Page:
July 5, 2013 at 9:53 pm #7298
Is it okay to have stress, outside of exercising? If stress is a good thing, where do we draw the line?July 6, 2013 at 9:47 am #7329
Mattaroni wrote about that here: http://180degreehealth.com/2013/01/healthy-stress-health-benefits-of-acute-stress
The idea of hormesis, that acute stress can prompt beneficial adaptation, applies not just to exercise.
Chronic stress if likely more problematic, though it can vary. Partly it depends on how ‘stressful’ the activity is perceived. Climbing a mountain can be awful for one person, and awesome for another, even if it’s the same physical challenge.July 6, 2013 at 2:35 pm #7353
I don’t see how climbing a mountain can be awful for one and not the other. Then I would think I you could say the same about labor then? It’s so painful, but in the end it was worth it for some and not the others?July 7, 2013 at 4:07 pm #7565
The reaction to a stressor was meant to be a short term response. Like in the animal kingdom, either you escaped from the lion, or you became lunch. The zebra would be stressed for that short time, and then go back to normal. But for humans, it’s rarely a short experience. Many people suffer from chronic stress. AND, the things that humans allow to stress them (stressors) are mostly imaginary and created: like traffic, being overly busy, relationship problems.
Oftentimes, the reaction to stress is a lot worse than the original stressor itself.
Bottom line is; don’t let unimportant things get to the point where they are stressful! “Pick your battles”, and learn how to lower the volume on what you allow to stress you!July 8, 2013 at 3:45 pm #7752
Is it fair to compare us to the animal kingdom? We live in very different environments. Kids in elementary schools are using kindles, and baby bears are learning how to hunt for fish. Why not compare us to to our ancestors who lived 200 years ago, or for that matter 50 years ago?
I do believe people get stressed about ridiculous things, and then get diagnosed with bipolar or manic is just even crazier. How do you tell people to just get over it, and quit complaining about something that isn’t going to matter in a month?July 8, 2013 at 4:00 pm #7757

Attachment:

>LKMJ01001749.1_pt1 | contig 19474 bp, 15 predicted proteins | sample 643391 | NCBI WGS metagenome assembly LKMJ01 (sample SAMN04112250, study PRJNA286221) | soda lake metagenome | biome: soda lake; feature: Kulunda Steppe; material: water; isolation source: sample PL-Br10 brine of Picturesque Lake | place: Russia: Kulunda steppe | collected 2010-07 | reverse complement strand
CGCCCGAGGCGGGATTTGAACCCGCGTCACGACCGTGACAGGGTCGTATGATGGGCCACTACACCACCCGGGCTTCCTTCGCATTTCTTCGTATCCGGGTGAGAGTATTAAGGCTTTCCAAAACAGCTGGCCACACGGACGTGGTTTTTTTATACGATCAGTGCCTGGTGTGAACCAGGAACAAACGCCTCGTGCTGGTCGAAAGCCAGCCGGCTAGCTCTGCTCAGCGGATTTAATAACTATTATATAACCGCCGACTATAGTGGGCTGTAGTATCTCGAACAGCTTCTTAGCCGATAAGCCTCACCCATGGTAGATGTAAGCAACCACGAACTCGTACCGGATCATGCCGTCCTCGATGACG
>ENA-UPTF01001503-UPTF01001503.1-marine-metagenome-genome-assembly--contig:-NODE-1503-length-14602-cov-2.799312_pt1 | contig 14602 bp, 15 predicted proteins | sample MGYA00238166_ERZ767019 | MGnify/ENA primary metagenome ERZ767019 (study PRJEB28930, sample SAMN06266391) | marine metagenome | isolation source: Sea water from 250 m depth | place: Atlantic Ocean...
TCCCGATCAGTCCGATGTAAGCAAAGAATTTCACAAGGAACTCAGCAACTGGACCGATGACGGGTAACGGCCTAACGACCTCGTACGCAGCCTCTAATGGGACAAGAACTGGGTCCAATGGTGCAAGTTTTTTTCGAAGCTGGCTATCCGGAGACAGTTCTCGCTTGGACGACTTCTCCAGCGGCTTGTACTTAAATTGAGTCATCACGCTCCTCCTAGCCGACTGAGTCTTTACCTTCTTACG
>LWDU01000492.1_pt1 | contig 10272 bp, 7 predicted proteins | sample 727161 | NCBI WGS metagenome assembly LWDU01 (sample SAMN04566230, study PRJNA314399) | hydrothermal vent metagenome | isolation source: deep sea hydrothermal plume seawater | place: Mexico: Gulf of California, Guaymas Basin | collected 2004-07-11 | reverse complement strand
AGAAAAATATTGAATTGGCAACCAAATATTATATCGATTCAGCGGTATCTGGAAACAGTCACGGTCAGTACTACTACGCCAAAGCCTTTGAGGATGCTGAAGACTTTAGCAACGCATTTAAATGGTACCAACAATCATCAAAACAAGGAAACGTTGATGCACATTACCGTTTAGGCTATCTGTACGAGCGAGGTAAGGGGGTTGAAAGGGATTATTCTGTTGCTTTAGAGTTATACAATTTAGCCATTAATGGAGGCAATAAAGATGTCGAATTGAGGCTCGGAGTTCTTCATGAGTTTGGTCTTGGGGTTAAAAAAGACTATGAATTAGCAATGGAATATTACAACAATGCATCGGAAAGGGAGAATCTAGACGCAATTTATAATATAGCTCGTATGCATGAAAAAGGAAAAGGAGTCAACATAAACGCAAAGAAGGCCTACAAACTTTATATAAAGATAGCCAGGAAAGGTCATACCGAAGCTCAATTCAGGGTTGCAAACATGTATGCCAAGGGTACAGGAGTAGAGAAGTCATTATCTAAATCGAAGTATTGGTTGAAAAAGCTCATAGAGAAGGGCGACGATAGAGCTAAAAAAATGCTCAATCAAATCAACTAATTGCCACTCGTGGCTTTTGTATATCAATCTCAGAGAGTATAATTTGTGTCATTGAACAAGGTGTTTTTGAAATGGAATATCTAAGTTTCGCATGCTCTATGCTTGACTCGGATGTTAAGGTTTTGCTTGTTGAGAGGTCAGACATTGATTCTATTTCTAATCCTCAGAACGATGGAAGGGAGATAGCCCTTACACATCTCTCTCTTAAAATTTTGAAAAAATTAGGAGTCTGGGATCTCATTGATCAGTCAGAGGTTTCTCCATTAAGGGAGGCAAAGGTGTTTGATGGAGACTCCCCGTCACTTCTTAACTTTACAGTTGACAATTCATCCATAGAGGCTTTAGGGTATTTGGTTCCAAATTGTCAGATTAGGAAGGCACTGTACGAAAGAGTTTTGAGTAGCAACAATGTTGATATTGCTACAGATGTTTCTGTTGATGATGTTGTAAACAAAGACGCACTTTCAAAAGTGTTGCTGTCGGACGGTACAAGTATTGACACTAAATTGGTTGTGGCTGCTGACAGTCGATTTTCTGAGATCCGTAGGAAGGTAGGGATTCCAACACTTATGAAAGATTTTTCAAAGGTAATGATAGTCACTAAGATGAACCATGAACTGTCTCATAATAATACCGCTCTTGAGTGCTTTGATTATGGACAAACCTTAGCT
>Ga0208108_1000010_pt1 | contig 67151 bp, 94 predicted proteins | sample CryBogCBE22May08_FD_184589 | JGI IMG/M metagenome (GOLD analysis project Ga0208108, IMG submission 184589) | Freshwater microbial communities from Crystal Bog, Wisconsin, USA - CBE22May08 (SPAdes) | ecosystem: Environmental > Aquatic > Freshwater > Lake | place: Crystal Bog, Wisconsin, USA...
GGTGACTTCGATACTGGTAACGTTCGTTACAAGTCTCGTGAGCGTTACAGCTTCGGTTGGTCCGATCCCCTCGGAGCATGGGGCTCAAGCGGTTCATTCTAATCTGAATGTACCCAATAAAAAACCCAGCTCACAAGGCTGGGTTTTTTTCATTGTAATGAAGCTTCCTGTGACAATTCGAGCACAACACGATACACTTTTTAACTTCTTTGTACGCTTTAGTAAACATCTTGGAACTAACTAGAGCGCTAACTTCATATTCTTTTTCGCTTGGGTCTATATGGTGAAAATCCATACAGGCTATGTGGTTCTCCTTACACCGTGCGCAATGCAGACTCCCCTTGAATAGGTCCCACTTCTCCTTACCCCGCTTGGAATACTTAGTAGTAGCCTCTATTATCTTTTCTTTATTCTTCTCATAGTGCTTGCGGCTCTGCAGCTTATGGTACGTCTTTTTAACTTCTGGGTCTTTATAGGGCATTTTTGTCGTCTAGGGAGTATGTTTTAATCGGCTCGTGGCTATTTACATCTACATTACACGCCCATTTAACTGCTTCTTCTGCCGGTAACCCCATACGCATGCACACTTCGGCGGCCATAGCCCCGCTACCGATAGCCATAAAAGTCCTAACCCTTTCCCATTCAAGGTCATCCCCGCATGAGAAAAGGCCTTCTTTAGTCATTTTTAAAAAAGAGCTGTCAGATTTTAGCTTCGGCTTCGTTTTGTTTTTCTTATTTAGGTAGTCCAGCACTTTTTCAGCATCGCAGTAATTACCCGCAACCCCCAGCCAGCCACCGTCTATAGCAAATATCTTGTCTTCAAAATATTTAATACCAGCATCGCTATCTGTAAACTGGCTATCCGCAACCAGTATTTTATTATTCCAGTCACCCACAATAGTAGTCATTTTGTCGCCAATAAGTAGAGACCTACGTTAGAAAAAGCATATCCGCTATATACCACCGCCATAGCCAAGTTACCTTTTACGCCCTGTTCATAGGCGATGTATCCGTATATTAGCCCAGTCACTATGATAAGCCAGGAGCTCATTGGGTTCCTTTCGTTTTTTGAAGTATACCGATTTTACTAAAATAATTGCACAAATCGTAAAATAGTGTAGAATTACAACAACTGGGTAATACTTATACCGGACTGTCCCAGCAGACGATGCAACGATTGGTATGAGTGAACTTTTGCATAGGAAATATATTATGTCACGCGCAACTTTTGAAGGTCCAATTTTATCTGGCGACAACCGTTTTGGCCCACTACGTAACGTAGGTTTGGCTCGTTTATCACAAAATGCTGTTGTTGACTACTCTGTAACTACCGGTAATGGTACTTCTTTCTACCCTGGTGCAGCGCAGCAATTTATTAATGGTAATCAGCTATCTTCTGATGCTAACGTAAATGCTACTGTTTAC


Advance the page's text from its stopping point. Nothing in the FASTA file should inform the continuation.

Kelly- although our lives are very different from our animal cousins, our bodies respond to stress in the same way! Read Robert Sapolsky’s book: “Why Zebras Don’t Get Ulcers”- and see photos of stressed out baboons with belly fat!
Dealing with stress and relieving is a practice – and there are many effective tools that can stop the habitual reaction to a stressor. I use EFT tapping, HeartMath and Buteyko breathing. Using my Emwave, which is a biofeedback type of tool, has shown me how I’m actually able to retrain my body. It has really helped me.July 8, 2013 at 8:17 pm #7817
I had to look all that up on the internet. Do you think tapping really helps, or does it just get your mind off what your focusing on and directs it onto something else?July 8, 2013 at 8:30 pm #7821
Kelly – I KNOW EFT works. It’s worked on me multiple times. It’s just so amazing that people can’t believe it works so easily! It even works on animals. There are some tricks to make it work best though… But basically, it can work quickly, or be a little illusive until you get through a number of sessions.July 9, 2013 at 5:11 pm #7956
Probably yeah- childbirth seems a good example. Unquestionably worth it for some, unfathomable to others.
As Lianda alluded to, there’s a difference between the stress event and how we respond to it. We seems to have some measure of agency in responding though, so it makes sense to me to leverage that however we can so that stress events don’t impact us (as) harshly.July 9, 2013 at 5:43 pm #7975
Rob what methods have you tried to help with stress? Have you also done or doing tapping?July 9, 2013 at 6:31 pm #7998
I have tried EFT tapping, with mixed results. It’s probably helpful, but the most important thing for me has been eating. Seriously. When I start to get agitated or cranky or stressed out, almost always I haven’t had enough food.
Having easy, tasty food near me is the biggest anti-stress intervention I can take.
Also, moving around. Playing basketball, lifting weights, dropping and doing 20 push ups. Something.
It depends on the sort of stress I’m facing, but those are fundamentally helpful for maintaining my well being.
And I guess for specific stressful events that I anticipate, mindfulness and putting my story in a bigger context is helpful. I think of a few quotes:
– “All suffering is bearable if it is seen as art of a story.”
– “This too, shall pass.”
– “For everything, there is a season.”July 9, 2013 at 6:48 pm #8004
Probably the most important way to start stress relief is to get “centered”. Emotionally, mindfully and physically realizing that you are “safe” is the bottom line for stress relief.
Maslow’s “Hierarchy of Needs” explains that we cannot move up the triangle towards self-actualization until our basic foundational need for safety is realized. So mindful attention to the present, and feeling safe would be way to start any practice.
All energy medicine techniques will work better with this beginning step.
July 9, 2013 at 7:26 pm #8015
- This reply was modified 8 years, 11 months ago by Lianda.
Thanks this has been really insightful. I am going to start a new topic on here, lol
- You must be logged in to reply to this topic.